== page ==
Third-year veterinary students in a required theriogenology diagnostics course were allowed to self-select attendance at a lecture in either the evening or the next morning. One group was presented with PowerPoint slides in a traditional format (T group), and the other group was presented with PowerPoint slides in the assertion-evidence format (A-E group), which uses a single sentence and a highly relevant graphic on each slide to ensure attention is drawn to the most important points in the presentation. Students took a multiple-choice pre-test, attended lecture, and then completed a take-home assignment. All students then completed an online multiple-choice post-test and, one month later, a different online multiple-choice test to evaluate retention. Groups did not differ on pre-test, assignment, or post-test scores, and both groups showed significant gains from pre-test to post-test and from pre-test to retention test. However, the T group showed significant decline from post-test to retention test, while the A-E group did not. Short-term differences between slide designs were most likely unaffected due to required coursework immediately after lecture, but retention of material was superior with the assertion-evidence slide design.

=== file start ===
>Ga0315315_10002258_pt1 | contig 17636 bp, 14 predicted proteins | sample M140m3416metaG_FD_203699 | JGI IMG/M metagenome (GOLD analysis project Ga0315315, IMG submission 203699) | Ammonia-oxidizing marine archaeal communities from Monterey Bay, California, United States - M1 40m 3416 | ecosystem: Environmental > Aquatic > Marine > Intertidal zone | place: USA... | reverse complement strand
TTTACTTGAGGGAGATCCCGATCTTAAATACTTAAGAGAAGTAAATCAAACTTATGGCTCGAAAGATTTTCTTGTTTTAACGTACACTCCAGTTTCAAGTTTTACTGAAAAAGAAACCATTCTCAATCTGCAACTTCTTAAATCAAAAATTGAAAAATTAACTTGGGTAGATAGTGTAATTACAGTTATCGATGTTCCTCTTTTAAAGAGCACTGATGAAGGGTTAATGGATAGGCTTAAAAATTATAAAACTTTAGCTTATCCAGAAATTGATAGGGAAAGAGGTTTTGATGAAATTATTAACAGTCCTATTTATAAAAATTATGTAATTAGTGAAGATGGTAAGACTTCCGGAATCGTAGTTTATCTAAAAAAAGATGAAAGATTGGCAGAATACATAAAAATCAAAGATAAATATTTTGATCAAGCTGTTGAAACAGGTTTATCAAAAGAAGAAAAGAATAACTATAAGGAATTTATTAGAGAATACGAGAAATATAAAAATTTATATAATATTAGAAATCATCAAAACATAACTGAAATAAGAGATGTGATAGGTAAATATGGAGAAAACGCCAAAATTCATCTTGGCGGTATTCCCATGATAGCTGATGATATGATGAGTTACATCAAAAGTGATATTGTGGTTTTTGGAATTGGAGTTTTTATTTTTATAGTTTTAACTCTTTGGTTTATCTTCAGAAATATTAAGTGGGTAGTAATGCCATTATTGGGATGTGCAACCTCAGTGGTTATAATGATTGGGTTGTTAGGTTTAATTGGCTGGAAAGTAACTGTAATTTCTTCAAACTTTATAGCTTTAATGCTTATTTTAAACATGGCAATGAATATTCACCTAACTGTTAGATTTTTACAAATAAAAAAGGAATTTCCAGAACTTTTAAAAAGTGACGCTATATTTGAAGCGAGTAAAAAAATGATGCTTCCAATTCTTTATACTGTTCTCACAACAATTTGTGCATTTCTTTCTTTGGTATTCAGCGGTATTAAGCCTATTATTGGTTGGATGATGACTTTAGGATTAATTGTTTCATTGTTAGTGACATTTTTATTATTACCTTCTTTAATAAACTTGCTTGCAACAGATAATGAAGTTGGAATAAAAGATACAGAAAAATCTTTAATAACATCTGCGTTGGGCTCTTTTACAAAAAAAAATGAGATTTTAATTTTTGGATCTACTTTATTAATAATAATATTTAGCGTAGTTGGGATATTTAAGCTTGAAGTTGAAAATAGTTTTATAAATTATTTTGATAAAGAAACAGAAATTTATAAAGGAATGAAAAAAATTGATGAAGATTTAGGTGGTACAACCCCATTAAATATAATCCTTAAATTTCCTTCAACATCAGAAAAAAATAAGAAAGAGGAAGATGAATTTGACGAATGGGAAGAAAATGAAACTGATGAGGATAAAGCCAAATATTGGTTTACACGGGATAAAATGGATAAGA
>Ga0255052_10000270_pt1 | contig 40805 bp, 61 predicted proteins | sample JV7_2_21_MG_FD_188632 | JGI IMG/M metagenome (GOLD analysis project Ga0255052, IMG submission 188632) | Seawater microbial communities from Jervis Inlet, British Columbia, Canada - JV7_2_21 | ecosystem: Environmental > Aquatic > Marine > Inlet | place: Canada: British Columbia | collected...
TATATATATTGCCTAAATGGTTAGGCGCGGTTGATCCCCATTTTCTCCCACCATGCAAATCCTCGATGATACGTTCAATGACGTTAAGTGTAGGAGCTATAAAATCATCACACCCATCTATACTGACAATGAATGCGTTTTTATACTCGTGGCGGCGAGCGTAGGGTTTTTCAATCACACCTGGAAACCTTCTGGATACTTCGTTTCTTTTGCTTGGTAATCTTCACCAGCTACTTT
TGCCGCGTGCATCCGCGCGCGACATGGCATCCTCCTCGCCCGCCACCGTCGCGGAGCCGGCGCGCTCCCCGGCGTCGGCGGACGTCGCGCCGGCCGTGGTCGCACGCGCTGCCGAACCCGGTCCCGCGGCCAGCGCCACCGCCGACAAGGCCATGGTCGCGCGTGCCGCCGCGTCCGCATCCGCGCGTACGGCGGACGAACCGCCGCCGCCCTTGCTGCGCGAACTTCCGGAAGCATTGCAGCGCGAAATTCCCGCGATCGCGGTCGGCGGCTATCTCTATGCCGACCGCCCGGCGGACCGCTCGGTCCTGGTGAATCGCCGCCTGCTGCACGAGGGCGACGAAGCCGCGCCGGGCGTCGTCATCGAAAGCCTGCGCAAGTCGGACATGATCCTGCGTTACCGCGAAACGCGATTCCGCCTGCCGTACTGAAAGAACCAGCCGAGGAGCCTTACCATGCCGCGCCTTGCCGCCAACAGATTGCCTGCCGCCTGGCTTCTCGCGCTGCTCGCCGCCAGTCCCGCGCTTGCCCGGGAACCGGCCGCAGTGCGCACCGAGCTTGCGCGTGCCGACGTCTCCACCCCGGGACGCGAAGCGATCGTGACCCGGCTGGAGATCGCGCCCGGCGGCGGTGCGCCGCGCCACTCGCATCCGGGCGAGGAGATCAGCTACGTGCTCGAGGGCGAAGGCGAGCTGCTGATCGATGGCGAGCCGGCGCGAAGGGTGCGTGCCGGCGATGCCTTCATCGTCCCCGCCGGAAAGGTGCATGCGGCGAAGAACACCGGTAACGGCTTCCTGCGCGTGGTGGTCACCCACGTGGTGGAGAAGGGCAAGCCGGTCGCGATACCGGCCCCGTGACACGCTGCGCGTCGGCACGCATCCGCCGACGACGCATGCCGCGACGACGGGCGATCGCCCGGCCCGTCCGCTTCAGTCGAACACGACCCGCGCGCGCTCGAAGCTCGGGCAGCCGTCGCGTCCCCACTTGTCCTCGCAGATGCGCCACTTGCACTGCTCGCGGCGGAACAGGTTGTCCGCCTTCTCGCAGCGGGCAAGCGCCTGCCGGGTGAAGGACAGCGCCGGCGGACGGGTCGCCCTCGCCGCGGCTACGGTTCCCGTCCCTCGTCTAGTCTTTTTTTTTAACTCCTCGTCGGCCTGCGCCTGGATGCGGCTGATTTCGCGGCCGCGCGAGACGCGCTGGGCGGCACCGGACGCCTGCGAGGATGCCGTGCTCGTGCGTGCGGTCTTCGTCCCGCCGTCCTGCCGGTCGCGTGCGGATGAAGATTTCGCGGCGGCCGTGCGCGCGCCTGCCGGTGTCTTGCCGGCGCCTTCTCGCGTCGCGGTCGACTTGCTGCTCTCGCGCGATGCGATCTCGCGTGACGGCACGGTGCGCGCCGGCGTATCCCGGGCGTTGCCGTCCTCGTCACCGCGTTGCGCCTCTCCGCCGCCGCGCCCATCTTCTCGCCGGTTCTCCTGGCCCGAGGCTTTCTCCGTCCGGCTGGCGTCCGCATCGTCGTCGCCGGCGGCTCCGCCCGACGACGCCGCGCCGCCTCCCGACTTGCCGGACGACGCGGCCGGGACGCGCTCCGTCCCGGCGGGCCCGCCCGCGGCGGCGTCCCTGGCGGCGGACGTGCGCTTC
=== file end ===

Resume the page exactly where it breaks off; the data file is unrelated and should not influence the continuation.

- educational methods